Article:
2011:524 - CLOONOWN, Westmeath

NMI Burial Excavation Records

County: Westmeath Site name: CLOONOWN

Sites and Monuments Record No.: RO005-003005 Licence number: 11E0360

Author: Comber, M.

Site type: Iron-working hearth and furnace

ITM: E 603905m, N 735317m

Latitude, Longitude (decimal degrees): 53.367805, -7.940580

An excavation took place following a testing programme on a proposed playing field development at Cloonown. The greenfield site lies to the immediate west of RO055-003005, classified as an ecclesiastical enclosure.
Initial testing results identified two areas of archaeological potential, both located to the south of the site. Area 1 comprised three burnt spreads with charcoal-enriched material and oxidised clay; Area 2, located to the east, was an infilled ditch approximately 40m long, 2m wide and 1m deep. In consultation with the National Monuments Service it was agreed to excavate the area of archaeological potential to determine the nature and extent of the material.
Excavation took place over two days in wet and windy weather conditions on 15 and 21 December 2011. Prior to hand excavation the site was re-exposed using a mechanical digger, revealing the protective sheeting that was used to cover the underlying deposits. The full extent of the metal-working area measured 10m north-west/south-east by 9m. Following an initial trowelling back, the three previously identified charcoal-enriched features were revealed. Feature 3, the most northerly deposit, was an amorphous spread with frequent charcoal flecking, representing a dumped deposit or plough scatter associated with the nearby furnace. It measured roughly 2m in width east–west by 1.85m and was more concentrated along its western side.
Feature 1 was the first spread to be identified during testing and was at this initial stage cleaned back and half-sectioned. It measured 0.8m east–west by 0.6m and consisted of a black-brown charcoal-enriched silt within a subcircular concave cut, 0.12m in depth. From within this fill a moderate amount of degraded slag, a single fragment of copper alloy (16mm in length by 3mm wide) and a heavily corroded iron bolt (80mm by 15mm) were recovered. When Feature 1 was fully excavated it lay within a shallow pit with gradually sloping sides on a relatively even base. The basal clay layer of Feature 2 was not as oxidised as that of Feature 1, and this pit was interpreted as a charcoal pit intended to provide material for the actual furnace, Feature 2.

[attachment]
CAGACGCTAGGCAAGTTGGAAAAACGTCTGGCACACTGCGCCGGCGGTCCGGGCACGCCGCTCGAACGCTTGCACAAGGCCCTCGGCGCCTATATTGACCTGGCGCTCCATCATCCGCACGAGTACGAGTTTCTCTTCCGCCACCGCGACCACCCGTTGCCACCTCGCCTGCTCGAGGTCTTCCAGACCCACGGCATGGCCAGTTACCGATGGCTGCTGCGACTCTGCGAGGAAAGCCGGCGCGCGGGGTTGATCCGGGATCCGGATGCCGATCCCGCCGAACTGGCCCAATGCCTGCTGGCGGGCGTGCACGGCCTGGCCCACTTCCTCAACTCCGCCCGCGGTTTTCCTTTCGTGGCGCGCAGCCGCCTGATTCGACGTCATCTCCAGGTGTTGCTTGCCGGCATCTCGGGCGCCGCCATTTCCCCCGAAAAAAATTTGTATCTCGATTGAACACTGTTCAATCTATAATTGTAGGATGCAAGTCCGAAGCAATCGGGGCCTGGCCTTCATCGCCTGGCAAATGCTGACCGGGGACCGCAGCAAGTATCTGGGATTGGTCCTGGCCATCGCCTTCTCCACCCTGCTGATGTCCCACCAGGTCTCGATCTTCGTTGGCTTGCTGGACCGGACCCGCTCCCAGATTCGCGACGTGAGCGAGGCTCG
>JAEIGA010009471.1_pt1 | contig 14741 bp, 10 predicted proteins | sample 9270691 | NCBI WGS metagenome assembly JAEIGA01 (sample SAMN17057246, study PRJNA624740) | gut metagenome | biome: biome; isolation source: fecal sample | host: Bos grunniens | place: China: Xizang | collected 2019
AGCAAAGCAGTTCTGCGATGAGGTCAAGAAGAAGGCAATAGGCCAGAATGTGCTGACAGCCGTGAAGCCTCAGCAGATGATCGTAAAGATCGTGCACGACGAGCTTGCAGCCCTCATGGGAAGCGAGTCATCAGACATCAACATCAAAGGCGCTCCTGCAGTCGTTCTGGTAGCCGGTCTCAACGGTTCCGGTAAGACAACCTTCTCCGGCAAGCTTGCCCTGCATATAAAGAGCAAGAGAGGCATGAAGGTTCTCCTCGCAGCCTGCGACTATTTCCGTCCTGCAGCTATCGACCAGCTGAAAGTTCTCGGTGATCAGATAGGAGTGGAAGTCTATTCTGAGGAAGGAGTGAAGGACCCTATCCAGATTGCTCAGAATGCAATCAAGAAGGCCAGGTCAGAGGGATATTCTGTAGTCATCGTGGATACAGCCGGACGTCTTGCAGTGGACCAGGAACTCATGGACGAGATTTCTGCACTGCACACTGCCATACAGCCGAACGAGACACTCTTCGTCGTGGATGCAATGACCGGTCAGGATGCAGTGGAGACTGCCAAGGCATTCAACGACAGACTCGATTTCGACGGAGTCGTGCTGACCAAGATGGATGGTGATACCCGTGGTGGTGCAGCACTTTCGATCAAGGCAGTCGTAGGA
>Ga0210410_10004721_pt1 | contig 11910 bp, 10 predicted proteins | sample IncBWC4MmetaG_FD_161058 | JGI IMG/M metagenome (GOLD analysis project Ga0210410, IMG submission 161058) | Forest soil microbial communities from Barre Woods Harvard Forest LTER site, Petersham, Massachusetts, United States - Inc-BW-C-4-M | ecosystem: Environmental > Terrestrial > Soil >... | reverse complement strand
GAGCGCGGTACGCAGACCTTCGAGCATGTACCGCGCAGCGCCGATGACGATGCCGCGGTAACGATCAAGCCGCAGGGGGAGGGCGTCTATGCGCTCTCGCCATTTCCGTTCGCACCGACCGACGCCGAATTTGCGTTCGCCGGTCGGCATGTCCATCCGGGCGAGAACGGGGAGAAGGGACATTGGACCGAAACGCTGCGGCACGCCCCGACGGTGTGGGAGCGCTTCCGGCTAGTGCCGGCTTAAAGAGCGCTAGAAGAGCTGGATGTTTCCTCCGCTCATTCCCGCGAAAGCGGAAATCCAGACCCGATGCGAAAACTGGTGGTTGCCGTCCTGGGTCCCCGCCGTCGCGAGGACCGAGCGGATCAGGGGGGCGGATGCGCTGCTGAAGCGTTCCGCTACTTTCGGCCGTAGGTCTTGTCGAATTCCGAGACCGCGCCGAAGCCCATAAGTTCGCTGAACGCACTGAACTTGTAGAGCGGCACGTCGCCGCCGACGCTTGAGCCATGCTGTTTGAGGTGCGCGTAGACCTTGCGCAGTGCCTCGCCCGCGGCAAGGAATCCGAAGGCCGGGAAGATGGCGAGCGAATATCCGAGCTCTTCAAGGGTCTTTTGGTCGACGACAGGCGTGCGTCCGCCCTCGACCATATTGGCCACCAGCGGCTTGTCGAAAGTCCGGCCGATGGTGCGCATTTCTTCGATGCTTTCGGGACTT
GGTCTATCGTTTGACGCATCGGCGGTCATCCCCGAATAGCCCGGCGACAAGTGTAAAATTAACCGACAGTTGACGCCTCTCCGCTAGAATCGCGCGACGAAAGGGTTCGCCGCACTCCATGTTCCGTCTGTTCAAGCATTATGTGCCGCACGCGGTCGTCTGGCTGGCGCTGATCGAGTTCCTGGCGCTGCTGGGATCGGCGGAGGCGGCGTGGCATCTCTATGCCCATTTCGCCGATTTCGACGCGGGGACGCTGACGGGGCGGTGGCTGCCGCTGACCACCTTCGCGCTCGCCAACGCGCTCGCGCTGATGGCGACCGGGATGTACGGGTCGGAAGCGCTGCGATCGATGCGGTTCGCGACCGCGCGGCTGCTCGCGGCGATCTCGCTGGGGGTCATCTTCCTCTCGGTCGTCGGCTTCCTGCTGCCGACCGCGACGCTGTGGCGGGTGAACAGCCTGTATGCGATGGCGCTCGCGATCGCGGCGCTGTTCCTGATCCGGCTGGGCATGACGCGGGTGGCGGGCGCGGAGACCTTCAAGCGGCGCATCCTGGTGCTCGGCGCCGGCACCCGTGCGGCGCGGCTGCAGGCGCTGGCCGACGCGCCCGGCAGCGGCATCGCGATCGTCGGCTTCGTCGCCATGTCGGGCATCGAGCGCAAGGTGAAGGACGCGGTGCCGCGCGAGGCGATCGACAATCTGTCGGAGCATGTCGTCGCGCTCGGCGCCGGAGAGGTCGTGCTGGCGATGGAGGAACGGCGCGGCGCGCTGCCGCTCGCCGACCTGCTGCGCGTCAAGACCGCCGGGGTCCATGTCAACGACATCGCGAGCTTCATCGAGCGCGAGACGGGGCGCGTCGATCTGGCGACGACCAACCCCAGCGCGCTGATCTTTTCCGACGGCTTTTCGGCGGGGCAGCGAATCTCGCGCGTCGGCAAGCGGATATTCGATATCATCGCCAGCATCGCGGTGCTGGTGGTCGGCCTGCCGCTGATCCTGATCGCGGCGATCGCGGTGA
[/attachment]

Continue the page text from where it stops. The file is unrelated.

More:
Feature 2, to the immediate west, was originally identified as a charcoal-enriched curvilinear feature measuring 0.45m north–south by 0.15m. It had an orange-white oxidised edge, indicating intense burning. On excavation Feature 2 enlarged into a subcircular bowl-shaped cut, 0.7m north–south by 0.8m, containing blackened silt overlying oxidised clay in a concave pit approximately 0.17m deep. This feature was identified as the main furnace for the smithing activity. Within the furnace bowl of Feature 2 were a number of iron slag fragments, three fragmented cakes of smithing hearth slag and a piece of vitrified clay. The smithing hearth slag fragments were characteristically plano-convex in profile and were found just beneath the blow-hole or where a tuyère was inserted. The fragments of iron slag and smithing cake retrieved from Feature 2 weighed 1kg. The single fired clay fragment was probably formed as part of the original furnace shaft or chimney.
A total of 3kg of iron slag was recovered from within the three features and the wider excavation area. No additional pits, post-/stake-holes or finds were uncovered from the vicinity of the site.
The ditch (Feature 4) discovered during initial testing works, which runs parallel to the southern fence line, was mechanically tested to assess its archaeological potential. Previous trenches had exposed a uniform orange-brown silty fill within a 2.5m-wide U-shaped cut varying in depth from 1m to 1.4m. The majority of the ditch was excavated and was entirely sterile, apart from the skeletal remains of a dog. Based on its relationship and proximity to the road, it is probable that the ditch was mechanically excavated in more modern times and was dug for drainage purposes.
The site at Cloonown represents both a hearth and a furnace used for iron-working. This activity so near a monastic site has many precedents. Indeed, as Comber (1997, 101) points out, ‘the evidence from monastic sites in particular suggests that the church played an important role as patron or teacher of fine metal working. The level of fine metal working on these sites varies from a limited casting operation represented by a few crucibles and/or mould fragments (Reask, Co. Kerry, Fanning 1981), to a complete manufacturing process incorporating everything from the primary smelting of the metal from the ore to a relatively large scale production of finely finished items’. The evidence from Cloonown suggests a very modest level of metal-working but is notable nonetheless.

1997 Lagore crannog and non-ferrous metalworking in early historic Ireland. Journal of Irish Archaeology VIII, 00–00. Billy Quinn, Moore Archaeological & Environmental Services Ltd (MOORE GROUP), 3 Gort Na Rí, Athenry, Co. Galway